By fighting to be the least-expensive purchasing option, or at least perceived that way by consumers, Wal-Mart drove third-quarter net income up 10 percent to $3.14 billion, or 80 cents a diluted share, from $2.86 billion, or 70 cents, a year ago. Sales for the three months ended Oct. 31 increased 8 percent to $97.63 billion from $90.83 billion and total U.S. comparable-store sales rose 3.3 percent.
“We have strengthened our price leadership position and it is more established than ever with our customers,” Lee Scott, president and CEO, said on a recorded call. “This will continue to drive our success.”
The company said comp sales in its apparel business have outperformed the market overall.
The world’s largest retailer wasn’t totally impervious to the retail slump affecting most of its competitors, however, as it modestly lowered its profit guidance from continuing operations for the year to $3.42 to $3.46 a share from the previously projected range of $3.43 to $3.50, implying fourth-quarter EPS of 99 cents to $1.03.
At the firm’s U.S. Wal-Mart stores, operating income increased 7 percent to $4.29 billion, on a 6 percent rise in sales to $61.16 billion. Sam’s Club operating earnings inched up 2 percent to $365 million on a 7 percent rise in sales to $11.62 billion. And the international segment’s operating profits jumped 11 percent to $1.18 billion on an 11 percent boost in sales to $24.86 billion.
The third quarter showed how Wal-Mart could use its growing clout in the entertainment world to drive apparel sales. An exclusive deal to sell AC/DC’s new album, “Black Ice,” and an accompanying video game helped sales in the young men’s department, which offered related T-shirts and a variety of other items.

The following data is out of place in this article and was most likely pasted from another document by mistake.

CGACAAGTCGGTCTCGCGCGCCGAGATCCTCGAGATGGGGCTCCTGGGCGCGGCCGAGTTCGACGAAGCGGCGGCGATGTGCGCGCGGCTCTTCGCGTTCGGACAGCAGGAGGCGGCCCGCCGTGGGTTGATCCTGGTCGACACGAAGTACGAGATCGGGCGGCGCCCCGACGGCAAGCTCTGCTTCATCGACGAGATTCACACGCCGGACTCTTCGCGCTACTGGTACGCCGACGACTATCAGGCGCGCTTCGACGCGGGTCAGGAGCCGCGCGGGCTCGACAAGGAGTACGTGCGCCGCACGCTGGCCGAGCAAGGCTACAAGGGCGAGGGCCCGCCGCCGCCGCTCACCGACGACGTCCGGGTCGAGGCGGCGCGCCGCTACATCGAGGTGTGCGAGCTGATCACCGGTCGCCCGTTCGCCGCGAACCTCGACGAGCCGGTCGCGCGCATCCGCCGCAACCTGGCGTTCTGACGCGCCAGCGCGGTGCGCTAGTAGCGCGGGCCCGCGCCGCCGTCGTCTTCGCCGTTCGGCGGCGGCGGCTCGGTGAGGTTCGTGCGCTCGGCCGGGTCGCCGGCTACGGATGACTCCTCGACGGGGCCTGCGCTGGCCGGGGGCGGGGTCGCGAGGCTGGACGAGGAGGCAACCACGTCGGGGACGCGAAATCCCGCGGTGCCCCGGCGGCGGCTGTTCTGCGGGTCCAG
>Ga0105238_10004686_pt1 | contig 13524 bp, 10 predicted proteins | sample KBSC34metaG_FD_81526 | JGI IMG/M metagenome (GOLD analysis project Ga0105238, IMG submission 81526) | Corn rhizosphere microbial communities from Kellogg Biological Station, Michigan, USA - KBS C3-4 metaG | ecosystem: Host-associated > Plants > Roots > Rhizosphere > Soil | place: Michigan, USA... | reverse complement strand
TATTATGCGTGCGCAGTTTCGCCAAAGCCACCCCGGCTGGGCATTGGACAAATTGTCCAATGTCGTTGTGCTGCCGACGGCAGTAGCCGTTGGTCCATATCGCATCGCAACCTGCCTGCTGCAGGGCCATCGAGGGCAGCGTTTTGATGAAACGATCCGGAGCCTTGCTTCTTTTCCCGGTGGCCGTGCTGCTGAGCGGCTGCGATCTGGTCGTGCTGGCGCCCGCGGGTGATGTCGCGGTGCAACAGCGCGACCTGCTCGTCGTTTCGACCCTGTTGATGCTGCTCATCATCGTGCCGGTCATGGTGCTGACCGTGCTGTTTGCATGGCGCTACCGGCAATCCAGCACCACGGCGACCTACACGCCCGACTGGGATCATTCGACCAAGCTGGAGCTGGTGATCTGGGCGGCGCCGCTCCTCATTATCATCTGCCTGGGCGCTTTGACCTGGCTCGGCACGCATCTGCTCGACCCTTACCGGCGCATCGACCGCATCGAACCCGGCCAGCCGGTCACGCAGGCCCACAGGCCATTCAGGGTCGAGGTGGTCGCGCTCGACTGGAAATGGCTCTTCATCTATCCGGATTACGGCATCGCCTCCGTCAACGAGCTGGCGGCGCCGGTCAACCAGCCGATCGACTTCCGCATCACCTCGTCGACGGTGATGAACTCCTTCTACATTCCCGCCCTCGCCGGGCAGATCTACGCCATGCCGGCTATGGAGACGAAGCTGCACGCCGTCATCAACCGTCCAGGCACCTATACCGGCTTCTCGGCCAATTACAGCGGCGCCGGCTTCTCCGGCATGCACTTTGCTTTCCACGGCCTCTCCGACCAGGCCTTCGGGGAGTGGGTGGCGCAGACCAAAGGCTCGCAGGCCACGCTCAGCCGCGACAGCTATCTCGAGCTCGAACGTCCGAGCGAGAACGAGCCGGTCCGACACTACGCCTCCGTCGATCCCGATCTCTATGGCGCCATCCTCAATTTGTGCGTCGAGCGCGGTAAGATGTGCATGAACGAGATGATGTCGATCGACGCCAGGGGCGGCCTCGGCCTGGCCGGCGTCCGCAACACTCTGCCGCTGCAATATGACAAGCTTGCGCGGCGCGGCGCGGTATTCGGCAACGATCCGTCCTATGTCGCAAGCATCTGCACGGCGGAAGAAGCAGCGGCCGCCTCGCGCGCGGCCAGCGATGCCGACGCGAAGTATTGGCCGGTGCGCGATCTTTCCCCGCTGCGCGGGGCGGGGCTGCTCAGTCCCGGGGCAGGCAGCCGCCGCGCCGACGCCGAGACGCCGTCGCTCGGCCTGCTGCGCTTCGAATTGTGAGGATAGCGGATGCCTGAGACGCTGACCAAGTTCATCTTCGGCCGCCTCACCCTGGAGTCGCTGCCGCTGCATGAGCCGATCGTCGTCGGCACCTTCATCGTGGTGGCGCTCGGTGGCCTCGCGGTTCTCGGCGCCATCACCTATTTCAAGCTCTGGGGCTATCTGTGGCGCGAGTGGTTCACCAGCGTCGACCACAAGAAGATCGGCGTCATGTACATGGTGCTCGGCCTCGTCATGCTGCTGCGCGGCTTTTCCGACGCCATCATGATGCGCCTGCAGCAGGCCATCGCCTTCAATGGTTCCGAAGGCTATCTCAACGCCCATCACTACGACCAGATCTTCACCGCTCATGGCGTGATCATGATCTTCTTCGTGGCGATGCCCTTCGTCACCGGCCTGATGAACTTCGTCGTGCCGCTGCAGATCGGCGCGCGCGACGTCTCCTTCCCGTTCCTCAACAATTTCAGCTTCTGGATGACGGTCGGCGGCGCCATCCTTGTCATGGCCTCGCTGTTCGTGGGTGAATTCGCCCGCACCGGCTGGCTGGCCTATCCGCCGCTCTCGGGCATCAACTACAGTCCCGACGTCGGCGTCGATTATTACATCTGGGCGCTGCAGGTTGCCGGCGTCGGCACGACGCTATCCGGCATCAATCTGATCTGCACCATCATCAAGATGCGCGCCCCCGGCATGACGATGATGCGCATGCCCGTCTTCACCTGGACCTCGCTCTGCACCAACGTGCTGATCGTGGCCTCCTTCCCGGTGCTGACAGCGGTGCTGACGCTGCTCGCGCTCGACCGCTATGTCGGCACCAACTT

Wal-Mart’s sharp pricing in apparel has made it an even tougher competitor as consumers curtail spending.
“Apparel continues to work for us, especially in basics,” said Eduardo Castro-Wright, president and CEO of Wal-Mart’s U.S. division. “On a comp basis, our apparel business outperformed the market. We started the quarter with strong back-to-school sales led by denim and casual apparel. That momentum continued through Halloween.”
And Wal-Mart plans to keep beating the pricing drum. “Price leads all of our marketing programs,” Castro-Wright said. “We will continue to remind customers that the savings add up when you shop at Wal-Mart. This message will continue to be very important during the holidays.”
Last week, the retailer also launched what it dubbed “Operation Main Street,” a seven-week program designed to roll back prices throughout its stores an additional $200 million.
Wal-Mart, which last year rejiggered its apparel department to refocus on a more straightforward value footing, seems to have been fortunate in its timing, said Craig Johnson, president of Customer Growth Partners.
“It’s still a work in progress, but I do think the combination of the merchandise improvement on one hand and the driving economic factors on the other is conspiring to allow them to outperform, which basically means they are taking share,” Johnson said.
The tough economy has, at least for now, also broadened Wal-Mart’s customer base.
“They have these newfound customers who are like Wal-Mart-moms-for-now and the question is will they stay Wal-Mart moms afterward,” Johnson said. “They’re not going to keep all of them, but there’s a good chance they can keep roughly half of them.”